Multicore OCaml: March 2020
Our work this month was primarily focused on performance improvements to the Multicore OCaml compiler and runtime, as part of a comprehensive evaluation exercise. We continue to add additional benchmarks to the Sandmark test suite. The eventlog tracing system and the use of hash tables for marshaling in upstream OCaml are in progress, and more PRs are being queued up for OCaml 4.11.0-dev as well.
The biggest observable change for users trying the branch is that a new GC (the “parallel minor gc”) has been merged in preference to the previous one (“the concurrent minor gc”). We will have the details in longer form at a later stage, but the essential gist is that the parallel minor GC no longer requires a read barrier or changes to the C API. It may have slightly worse scalability properties at a very high number of cores, but is roughly equivalent at up to 24 cores in our evaluations. Given the vast usability improvement from not having to port existing C FFI uses, we have decided to make the parallel minor GC the default one for our first upstream runtime patches. The concurrent minor GC follow at a later stage when we ramp up testing to 64-core+ machines. The multicore opam remote has been updated to reflect these changes, for those who wish to try it out at home.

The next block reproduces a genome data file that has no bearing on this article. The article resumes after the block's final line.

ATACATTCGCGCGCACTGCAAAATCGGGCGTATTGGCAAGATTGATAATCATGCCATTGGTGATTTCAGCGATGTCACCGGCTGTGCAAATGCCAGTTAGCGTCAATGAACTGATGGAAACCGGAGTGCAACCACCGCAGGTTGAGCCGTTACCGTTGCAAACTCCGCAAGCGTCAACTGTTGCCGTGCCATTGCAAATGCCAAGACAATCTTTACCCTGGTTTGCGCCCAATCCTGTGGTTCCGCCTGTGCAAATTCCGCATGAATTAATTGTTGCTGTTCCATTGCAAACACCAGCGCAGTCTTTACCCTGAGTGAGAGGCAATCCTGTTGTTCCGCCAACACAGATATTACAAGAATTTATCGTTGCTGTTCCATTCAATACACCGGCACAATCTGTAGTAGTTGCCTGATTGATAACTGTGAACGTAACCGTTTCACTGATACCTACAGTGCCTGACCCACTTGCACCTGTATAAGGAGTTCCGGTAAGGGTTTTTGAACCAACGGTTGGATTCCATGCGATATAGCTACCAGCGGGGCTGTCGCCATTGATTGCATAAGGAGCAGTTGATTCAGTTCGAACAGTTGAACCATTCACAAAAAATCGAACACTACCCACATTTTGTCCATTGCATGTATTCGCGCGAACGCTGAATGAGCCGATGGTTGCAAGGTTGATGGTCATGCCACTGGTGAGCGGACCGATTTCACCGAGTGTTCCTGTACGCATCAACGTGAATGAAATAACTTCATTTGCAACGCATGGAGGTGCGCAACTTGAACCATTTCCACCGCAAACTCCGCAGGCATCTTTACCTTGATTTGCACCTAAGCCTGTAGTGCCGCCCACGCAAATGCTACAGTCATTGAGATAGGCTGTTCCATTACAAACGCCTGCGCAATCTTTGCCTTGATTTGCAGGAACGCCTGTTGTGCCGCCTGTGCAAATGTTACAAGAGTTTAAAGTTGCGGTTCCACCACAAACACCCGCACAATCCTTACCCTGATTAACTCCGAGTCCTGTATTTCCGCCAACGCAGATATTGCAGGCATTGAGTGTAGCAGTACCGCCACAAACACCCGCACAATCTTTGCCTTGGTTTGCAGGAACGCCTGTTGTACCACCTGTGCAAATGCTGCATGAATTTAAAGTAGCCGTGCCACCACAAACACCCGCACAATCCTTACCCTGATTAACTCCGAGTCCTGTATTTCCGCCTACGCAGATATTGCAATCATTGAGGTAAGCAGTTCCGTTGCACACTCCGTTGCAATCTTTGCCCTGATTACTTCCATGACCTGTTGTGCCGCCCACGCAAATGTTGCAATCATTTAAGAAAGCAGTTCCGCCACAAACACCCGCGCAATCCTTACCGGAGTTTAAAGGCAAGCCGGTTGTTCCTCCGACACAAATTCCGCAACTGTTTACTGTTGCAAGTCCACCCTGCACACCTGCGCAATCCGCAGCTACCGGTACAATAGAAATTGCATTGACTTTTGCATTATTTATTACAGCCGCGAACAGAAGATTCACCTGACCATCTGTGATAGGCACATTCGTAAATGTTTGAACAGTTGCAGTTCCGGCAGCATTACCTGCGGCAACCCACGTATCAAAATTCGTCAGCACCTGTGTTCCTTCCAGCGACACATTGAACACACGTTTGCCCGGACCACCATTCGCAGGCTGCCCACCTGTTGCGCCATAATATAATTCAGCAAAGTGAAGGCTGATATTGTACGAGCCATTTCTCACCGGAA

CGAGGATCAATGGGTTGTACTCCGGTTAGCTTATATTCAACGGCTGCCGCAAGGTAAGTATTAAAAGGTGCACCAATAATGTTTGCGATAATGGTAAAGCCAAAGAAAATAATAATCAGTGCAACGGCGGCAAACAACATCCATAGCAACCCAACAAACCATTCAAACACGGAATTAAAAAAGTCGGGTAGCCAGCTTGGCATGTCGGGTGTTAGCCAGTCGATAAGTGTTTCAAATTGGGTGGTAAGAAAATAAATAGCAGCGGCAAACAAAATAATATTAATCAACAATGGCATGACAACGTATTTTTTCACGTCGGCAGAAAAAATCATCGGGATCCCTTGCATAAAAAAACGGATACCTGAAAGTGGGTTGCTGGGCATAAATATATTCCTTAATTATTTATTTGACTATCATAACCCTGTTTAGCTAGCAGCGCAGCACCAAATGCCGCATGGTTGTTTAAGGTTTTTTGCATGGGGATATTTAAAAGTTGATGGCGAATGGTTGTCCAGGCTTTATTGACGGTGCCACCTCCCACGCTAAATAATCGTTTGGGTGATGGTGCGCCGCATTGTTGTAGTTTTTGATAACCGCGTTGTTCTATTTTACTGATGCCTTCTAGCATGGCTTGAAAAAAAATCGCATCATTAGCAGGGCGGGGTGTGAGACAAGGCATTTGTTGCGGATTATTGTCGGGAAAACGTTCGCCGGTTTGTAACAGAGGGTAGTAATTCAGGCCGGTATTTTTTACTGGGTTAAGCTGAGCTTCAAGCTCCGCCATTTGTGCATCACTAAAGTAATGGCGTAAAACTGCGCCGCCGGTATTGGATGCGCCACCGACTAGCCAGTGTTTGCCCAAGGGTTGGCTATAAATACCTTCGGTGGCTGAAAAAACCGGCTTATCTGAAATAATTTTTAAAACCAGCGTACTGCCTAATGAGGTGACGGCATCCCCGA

We are now at a stage where we are porting larger applications to multicore. Thanks go to:
- @UnixJunkie who helped us integrate the Gram Matrix benchmark in https://github.com/ocaml-bench/sandmark/issues/99
- @jhw has done extensive work towards supporting Systhreads in https://github.com/ocaml-multicore/ocaml-multicore/pull/240. Systhreads is currently disabled in multicore, leading to some popular packages not compiling.
@antron has been advising us on how best to port
Lwt_unixmodules to multicore, giving us a widely used IO stack to test more applications against.
If you do have other suggestions for application that you think might provide useful benchmarks, then please do get in touch with myself or @kayceesrk.
Onto the details! The various ongoing and completed tasks for Multicore OCaml are listed first, which is followed by the changes to the Sandmark benchmarking infrastructure and ongoing PRs to upstream OCaml.
Proposed implementation of threads in terms of Domain and Atomic
A new implementation of the
Threadslibrary for use with the new
Atomicmodules in Multicore OCaml has been proposed. This builds Dune 2.4.0 which in turn makes it useful to build other packages. This PR is open for review.
Better safe points for OCaml
A newer implementation to insert safe points at the Cmm level is being worked upon in this branch.
The following PRs have been merged into Multicore OCaml:
Account correctly for incremental mark budget
The patch correctly measures the incremental mark budget value, and improves the maximum latency for the
Put the phase change event in the actual phase change code. The PR includes the
major_gc/phase_changeevent in the appropriate context.
Don’t take all the full pools in one go.